white snakeroot


Also found in: Dictionary, Thesaurus, Medical, Wikipedia.
Related to white snakeroot: water hemlock, Eupatorium rugosum, Manchineel tree

white snakeroot

white snakeroot, North American woods perennial (Eupatorium urticifolium) of the family Asteraceae (aster family), having a flat-topped cluster of small white flowers. It is of the same genus as the boneset and joe-pye weed. The herbage contains tremetol, a toxic principle causing “milk sickness,” or milk fever. White snakeroot is classified in the division Magnoliophyta, class Magnoliopsida, order Asterales, family Asteraceae.
The Columbia Electronic Encyclopedia™ Copyright © 2022, Columbia University Press. Licensed from Columbia University Press. All rights reserved.
Mentioned in ?
References in periodicals archive ?
7: The blooming of red stonecrop, white snakeroot, and boneset, the
In August Eupatorium rugosum (white snakeroot), Helianthus microcephalus (small wood sunflower), Pilea pumila (clearweed), Scrophularia marilandica (late figwort), Solidago caesia (blue-stemmed goldenrod), and Verbesina alternifolia (yellow ironweed) are added.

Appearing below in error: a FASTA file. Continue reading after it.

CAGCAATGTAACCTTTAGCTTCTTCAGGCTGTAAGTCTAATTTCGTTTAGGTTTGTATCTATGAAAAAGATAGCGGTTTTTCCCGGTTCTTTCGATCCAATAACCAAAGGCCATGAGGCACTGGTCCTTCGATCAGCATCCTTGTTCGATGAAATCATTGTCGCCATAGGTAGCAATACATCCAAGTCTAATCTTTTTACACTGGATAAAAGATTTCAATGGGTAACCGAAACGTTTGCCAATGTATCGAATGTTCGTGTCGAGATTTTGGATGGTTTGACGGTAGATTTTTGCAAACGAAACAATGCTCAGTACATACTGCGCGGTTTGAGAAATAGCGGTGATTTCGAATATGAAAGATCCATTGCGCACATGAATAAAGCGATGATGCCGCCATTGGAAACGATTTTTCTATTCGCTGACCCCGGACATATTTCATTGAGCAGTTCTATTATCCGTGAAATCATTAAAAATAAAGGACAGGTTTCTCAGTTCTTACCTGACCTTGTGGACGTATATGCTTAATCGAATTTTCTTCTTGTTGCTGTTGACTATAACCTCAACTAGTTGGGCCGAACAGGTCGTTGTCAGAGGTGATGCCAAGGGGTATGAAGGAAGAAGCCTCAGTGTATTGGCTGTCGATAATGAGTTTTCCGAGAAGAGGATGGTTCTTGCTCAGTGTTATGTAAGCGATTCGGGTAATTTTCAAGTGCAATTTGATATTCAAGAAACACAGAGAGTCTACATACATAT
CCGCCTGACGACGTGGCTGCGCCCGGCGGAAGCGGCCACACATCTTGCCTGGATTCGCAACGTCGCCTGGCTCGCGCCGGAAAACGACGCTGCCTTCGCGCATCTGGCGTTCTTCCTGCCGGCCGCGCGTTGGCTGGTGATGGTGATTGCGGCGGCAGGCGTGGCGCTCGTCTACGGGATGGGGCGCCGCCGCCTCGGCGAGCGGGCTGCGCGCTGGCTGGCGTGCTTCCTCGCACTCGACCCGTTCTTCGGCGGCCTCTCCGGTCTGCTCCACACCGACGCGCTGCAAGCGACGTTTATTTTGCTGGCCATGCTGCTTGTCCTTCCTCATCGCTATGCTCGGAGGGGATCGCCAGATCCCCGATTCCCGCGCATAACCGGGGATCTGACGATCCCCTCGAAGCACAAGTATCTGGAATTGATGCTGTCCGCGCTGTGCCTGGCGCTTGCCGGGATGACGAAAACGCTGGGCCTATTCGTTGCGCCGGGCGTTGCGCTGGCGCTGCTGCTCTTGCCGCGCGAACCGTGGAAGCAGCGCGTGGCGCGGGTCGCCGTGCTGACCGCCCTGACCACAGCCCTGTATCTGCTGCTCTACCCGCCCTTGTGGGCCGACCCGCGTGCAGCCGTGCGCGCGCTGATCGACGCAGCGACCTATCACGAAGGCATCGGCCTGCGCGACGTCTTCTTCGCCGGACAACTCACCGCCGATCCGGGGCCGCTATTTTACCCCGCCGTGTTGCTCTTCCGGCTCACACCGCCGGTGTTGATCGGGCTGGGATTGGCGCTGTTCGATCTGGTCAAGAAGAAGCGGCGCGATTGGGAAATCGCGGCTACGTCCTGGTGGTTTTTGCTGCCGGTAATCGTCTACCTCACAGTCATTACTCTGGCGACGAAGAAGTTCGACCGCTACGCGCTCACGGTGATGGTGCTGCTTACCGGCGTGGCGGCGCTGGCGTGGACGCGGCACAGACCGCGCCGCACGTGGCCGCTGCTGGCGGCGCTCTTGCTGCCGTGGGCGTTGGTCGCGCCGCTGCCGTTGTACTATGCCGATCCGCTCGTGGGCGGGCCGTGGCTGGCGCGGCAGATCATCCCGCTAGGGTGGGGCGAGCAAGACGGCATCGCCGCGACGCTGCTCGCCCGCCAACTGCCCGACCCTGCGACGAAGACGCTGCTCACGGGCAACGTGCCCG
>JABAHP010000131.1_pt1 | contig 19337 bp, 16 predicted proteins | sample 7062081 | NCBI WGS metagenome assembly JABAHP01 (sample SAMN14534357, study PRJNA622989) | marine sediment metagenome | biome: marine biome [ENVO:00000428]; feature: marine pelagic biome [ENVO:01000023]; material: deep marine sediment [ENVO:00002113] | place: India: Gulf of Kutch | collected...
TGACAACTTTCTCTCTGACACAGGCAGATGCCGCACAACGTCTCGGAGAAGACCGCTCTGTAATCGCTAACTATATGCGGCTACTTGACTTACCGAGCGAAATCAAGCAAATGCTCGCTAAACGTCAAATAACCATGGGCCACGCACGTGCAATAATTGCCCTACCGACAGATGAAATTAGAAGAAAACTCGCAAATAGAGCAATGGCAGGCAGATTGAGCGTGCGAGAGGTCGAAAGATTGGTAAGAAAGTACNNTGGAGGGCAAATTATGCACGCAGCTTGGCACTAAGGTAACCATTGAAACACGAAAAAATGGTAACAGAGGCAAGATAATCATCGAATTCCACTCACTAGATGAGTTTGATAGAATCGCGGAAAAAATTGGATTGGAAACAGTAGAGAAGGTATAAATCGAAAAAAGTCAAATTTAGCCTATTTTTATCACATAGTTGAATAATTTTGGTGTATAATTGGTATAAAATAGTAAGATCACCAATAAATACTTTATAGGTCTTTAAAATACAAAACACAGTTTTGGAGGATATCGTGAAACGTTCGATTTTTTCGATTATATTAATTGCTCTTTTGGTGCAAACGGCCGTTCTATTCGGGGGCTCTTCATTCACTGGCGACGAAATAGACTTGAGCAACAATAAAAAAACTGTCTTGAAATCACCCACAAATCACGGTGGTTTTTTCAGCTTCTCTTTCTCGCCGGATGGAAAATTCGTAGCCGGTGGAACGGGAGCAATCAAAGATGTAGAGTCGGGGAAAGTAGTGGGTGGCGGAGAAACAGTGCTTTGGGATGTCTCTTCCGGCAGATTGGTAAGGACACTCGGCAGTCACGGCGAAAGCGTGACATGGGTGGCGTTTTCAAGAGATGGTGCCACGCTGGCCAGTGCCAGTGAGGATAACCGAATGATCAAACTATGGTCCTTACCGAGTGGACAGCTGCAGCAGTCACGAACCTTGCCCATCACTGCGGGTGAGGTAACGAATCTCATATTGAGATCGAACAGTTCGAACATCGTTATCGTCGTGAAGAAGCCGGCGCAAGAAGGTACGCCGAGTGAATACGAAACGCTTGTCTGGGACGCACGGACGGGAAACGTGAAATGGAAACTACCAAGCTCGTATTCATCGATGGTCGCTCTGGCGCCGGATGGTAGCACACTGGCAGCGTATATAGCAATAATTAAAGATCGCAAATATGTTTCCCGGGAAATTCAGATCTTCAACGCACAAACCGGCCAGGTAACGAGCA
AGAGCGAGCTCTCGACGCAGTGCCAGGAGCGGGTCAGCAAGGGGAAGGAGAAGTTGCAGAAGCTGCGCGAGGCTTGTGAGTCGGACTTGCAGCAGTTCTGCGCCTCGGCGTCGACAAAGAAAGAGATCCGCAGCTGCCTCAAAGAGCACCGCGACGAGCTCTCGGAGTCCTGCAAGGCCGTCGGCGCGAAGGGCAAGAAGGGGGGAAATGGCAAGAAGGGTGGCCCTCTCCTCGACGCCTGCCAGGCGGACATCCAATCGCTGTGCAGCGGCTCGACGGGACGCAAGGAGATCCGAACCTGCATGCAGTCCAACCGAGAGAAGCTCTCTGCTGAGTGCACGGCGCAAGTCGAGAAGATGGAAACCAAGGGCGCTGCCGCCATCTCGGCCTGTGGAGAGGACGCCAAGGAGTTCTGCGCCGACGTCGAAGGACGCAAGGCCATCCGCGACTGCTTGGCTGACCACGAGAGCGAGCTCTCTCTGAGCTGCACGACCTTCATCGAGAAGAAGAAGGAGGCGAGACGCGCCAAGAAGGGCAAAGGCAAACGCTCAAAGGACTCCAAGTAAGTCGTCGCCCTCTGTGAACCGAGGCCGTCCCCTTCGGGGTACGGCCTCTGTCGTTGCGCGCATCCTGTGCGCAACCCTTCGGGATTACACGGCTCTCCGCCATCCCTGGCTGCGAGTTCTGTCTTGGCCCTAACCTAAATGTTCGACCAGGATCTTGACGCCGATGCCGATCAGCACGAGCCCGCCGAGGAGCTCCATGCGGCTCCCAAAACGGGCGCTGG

Even as white snakeroot flowers in the woods and Joe Pye Weed becomes gray with age, the Summer Triangle overhead is reminiscent of Mothers' Day dawn.
Midwestern peaches are coming in to the markets as late summer's white snakeroot is budding in the woods, and Joe Pye weed heads up in the wetlands.
The blossoms could belong to poisonous white snakeroot. And milkweed is still in bloom throughout much of the nation.
But also check for white flowers in the woods at this time of year; they could be white snakeroot, poisonous to livestock.
White snakeroot, iron-weed, boneset, wingstem, tall cone-flowers and gray-headed coneflowers are budding as the pink large-flowered mallow dies back.